If we could get everyone in the West to vote in this poll, I think "gold is an investment" would win in a landslide. If we could get everyone in the precious metals blogosphere to vote, then "gold is money" would probably win. So, to most Westerners, gold is an investment. To the gold bugs and HMS crowd, gold is money. And to the bullion banks, gold is a currency (ISO code XAU) upon which credit is issued and traded. So what did A/FOA mean by the statement that gold is wealth, not any of these other things? I mean, surely gold is whatever its users think it is, subjective use value and all, right?

Actually, that's exactly right! Gold is whatever its users think it is. And the point A/FOA was driving at was that the vast majority of the above-ground gold, today somewhere around 165,000 tonnes, is held by people who understand it as wealth. And, in fact, the only opinions about what gold actually is that will matter on the day after the Freegold revaluation, the only "votes" that will count, are those who carried (i.e., possessed or unambiguously owned) that gold through the transition.

The real vote for "what is gold", the only "poll" that will matter, will not be like a democratic election with universal suffrage. You'll only get a vote if you have some, and your vote will be weighted by how much you have. This concept is highly relevant to Freegold, especially in the context of the last thread.

Probably (to us) the most relevant conclusion drawn from the abstraction we call Freegold (which is really just the end of the use of gold as a currency denominating credit) is a future gold price that is more than an order of magnitude higher than today's price… in real terms/constant dollars. This is also the conclusion that sprouts most of the arguments against Freegold. And the main argument against such a shocking revaluation is that it won't stick because of supply and demand.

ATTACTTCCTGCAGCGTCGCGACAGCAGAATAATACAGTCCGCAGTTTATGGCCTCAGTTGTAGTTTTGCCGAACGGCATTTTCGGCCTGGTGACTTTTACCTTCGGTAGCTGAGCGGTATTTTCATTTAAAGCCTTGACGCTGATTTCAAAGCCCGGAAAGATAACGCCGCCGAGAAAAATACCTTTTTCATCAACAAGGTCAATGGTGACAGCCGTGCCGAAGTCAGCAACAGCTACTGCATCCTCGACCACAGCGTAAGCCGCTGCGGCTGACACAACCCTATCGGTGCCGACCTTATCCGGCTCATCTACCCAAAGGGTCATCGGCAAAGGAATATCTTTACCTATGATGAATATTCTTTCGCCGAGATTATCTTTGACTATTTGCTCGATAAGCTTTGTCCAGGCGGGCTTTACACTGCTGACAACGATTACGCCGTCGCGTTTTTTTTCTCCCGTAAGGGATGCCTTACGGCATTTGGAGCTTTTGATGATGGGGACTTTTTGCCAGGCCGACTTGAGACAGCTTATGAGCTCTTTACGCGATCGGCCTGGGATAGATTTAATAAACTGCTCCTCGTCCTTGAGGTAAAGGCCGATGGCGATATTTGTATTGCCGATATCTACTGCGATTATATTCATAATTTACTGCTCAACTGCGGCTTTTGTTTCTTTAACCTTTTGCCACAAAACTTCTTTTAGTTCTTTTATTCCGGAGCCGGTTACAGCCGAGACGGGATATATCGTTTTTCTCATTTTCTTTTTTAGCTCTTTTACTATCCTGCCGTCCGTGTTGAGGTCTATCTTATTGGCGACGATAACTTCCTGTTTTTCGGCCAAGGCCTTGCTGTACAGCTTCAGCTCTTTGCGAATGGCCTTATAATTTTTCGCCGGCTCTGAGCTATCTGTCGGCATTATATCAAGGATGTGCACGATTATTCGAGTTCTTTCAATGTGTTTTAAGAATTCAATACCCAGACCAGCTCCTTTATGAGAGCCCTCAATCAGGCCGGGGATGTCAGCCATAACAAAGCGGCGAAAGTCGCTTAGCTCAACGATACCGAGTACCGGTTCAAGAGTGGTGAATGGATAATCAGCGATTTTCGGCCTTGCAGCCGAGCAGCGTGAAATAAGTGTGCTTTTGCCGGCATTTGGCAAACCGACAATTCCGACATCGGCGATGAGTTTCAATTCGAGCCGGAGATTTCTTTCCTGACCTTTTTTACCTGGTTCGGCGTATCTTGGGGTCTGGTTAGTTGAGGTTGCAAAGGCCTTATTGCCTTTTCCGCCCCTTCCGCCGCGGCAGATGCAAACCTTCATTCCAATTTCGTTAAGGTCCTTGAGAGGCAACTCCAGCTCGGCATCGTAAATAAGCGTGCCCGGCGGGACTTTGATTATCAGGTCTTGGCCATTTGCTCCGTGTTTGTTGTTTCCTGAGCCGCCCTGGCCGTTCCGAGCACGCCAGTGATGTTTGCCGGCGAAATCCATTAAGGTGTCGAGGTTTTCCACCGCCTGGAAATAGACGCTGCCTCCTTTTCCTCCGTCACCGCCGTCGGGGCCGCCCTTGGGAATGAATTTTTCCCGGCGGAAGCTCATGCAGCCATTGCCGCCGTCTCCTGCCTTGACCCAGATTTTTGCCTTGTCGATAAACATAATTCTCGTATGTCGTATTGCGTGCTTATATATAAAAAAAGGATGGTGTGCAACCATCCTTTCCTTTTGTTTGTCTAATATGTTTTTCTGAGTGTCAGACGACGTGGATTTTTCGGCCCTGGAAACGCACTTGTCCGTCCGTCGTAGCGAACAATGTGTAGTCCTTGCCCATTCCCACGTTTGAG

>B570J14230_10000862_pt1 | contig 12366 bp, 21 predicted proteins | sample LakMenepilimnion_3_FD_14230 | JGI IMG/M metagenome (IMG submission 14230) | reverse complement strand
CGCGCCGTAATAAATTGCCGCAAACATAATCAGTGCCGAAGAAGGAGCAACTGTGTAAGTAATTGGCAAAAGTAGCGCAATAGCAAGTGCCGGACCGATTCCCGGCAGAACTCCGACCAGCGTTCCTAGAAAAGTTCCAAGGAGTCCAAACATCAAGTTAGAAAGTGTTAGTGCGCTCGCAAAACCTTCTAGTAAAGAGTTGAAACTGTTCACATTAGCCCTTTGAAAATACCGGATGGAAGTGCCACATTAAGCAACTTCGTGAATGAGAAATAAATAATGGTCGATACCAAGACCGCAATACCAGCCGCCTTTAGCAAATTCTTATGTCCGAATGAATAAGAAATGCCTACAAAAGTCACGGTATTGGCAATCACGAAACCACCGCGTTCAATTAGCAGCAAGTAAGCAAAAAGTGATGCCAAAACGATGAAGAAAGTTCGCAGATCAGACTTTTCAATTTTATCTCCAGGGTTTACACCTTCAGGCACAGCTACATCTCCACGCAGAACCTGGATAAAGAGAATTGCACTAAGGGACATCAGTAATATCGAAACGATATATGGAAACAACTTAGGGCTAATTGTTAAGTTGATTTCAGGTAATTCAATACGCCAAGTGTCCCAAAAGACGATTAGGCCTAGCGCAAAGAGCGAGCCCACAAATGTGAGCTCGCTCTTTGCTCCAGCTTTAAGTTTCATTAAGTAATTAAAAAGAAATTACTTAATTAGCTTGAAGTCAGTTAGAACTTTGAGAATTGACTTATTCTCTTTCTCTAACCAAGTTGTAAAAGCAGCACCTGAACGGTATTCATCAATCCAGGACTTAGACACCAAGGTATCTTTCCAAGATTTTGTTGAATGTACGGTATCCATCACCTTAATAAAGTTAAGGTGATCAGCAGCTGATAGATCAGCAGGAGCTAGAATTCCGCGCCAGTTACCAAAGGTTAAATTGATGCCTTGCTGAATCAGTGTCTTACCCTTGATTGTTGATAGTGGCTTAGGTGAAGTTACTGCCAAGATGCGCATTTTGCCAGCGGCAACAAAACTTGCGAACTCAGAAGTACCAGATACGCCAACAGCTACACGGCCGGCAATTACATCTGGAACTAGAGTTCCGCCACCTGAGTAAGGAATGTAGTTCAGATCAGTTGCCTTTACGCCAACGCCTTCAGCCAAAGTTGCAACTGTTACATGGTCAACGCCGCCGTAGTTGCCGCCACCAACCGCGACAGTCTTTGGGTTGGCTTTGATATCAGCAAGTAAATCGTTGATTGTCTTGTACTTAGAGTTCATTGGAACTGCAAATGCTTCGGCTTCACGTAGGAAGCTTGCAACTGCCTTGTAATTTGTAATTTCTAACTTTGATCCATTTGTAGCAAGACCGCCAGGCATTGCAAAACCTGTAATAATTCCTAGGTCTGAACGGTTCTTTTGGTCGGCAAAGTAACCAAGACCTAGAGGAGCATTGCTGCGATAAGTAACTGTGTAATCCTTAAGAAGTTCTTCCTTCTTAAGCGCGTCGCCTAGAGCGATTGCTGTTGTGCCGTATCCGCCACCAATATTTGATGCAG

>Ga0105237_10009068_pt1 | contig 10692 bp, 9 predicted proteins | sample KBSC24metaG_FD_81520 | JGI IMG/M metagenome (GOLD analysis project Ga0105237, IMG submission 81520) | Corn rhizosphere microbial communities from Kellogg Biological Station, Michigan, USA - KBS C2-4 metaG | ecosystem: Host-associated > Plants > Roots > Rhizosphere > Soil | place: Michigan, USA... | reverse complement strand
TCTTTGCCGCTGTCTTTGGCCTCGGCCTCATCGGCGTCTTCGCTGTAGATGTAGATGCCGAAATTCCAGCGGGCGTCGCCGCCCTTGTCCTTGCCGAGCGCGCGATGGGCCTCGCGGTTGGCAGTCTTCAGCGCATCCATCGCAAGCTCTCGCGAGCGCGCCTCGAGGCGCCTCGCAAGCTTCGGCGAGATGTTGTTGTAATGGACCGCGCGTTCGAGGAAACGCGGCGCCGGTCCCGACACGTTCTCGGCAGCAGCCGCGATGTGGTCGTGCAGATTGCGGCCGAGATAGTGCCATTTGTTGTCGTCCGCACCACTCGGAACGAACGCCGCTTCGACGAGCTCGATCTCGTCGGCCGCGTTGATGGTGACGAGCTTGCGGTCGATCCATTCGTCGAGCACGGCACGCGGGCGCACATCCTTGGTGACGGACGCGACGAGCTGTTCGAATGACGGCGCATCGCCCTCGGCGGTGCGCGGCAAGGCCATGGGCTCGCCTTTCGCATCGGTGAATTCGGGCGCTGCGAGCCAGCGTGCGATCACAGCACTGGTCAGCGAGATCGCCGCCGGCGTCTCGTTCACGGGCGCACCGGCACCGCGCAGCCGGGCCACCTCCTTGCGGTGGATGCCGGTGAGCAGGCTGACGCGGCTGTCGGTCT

There are two schools of thought on the organic emergence of Freegold. The one that I don't subscribe to is that it will be demand-driven… from the ground up. This school of thought says that we will only see Freegold once the average man on the street understands how precious physical gold really is. It says that the demand for physical gold will someday undergo a phase transition thereby overwhelming the supply flow and bringing us to a new, physical-only price range (in real terms).

The other school of thought, the one that I do subscribe to, is that it will be supply-driven… from the top down. My school of thought says that the average man on the street will only understand how precious physical gold really is after Freegold is revealed in stark relief. It says that the supply flow of physical gold will someday undergo a phase transition whereby it goes into hiding due to the crashing price of its paper proxies. It says that physical gold, during this phase-shift, will further consolidate in the hands of only those who understand it as wealth and nothing else, bringing us to a new, physical-only price range (in real terms).

In future hindsight, looking back on the transition, it may be commonly held as a chicken and egg question as to which came first, the new price range for gold or the change in demand. Cause and effect is sometimes tricky that way. At the top of Moneyness 2 I wrote:

What will change is how we view money and wealth
Everything else in Freegold flows from that!